This debut LP from Florida’s self-styled “alternative/punk/postpunk” trio, Television Supervision,” is wide-ranging and inconsistent, as if the band is still searching for their voice. It’s also really long, at nearly an hour in duration. Some of the songs are hard-edged post hardcore, some are 2000s emo pop punk, some are indie rock, and others have a dreaminess (though aren’t poppy enough to be called “dream pop”). “Right In The Manhood” is a hard-driving track with edgy guitars, yet with some melodic bounce. It’s a great way to open any LP, let alone one’s debut. “Bombshell,” too, has a high-strung power to it, while managing to convey melodic content at the same time. I also like “Back In The Day” for it’s punchy post-hardcore feel blended with poppy melody. I like “Veterans (The Dad Song),” which is a relaxed, jangly indie song. It starts more slowly, with just guitar and vocals, but about a minute and a half in, the bass and drums join in, the tempo picks up, and the vocals get more impassioned. But the easy jangle just gets bigger. After another minute and a bit, things pick up even more, synths join in, and it sounds pretty joyous. “Volcano” reminds me of so much of the bland “alternative” so-called emo and pop punk of the 2000s, and is one of the weaker tracks of the album. Likewise, “Daydreams” has the same sound, but oddly includes synths that give the track a pop-goth sound in the mix, a really odd and unsettling juxtaposition of sounds. “’Til We Dream” is an outlier. It’s a ballad that tries to be dreamy and pop punk at the same time. I think this one should have stuck to the dreamier ballad feel and left the pop punk out of it. Likewise, “One More Sunset” is a synth-driven track that tries to be dreamy and edgy at the same time, but just ends up sounding like retro 80s music. I can see potential here. My best advice to Television Supervision would be to self-edit. Figure out who you want to be, focus on it, and put only your best songs on the albums; you don’t have to include everything you record. You don’t have to be a single genre band, but a little more focus would be a good thing.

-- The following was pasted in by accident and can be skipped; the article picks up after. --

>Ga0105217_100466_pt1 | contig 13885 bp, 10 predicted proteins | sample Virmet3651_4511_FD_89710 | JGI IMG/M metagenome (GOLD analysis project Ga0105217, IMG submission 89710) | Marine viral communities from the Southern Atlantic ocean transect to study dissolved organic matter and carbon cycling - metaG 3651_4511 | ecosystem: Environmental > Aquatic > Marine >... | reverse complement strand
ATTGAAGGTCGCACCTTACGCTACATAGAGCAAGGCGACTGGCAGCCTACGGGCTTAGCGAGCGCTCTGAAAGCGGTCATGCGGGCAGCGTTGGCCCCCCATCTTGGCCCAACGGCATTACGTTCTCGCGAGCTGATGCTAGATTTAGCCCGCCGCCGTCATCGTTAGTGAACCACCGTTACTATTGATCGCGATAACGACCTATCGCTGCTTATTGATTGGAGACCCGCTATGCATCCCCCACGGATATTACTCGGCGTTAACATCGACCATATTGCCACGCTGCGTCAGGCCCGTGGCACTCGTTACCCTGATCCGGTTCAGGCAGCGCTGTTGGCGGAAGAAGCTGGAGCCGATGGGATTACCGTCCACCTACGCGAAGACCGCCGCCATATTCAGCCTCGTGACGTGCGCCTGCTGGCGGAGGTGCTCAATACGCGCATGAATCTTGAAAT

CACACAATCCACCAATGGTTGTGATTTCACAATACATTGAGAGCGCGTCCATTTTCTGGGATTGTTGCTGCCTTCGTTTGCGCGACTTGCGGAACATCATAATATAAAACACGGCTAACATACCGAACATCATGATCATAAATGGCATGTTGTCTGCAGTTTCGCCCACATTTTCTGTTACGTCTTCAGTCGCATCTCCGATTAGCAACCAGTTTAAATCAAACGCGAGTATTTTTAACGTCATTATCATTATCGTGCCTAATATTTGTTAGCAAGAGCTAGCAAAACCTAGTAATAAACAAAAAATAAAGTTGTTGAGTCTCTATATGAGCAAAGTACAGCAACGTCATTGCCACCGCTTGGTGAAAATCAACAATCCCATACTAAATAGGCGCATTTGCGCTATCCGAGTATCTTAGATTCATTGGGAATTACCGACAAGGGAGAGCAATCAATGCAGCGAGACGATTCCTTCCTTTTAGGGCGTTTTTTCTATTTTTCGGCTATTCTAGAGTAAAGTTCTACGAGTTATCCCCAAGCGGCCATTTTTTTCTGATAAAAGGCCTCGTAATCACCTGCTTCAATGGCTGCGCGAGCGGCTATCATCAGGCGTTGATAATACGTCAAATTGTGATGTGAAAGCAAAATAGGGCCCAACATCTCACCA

THE WORLD/INFERNO FRIENDSHIP SOCIETY – All Borders Are Porous to Cats (Alternative Tentacles,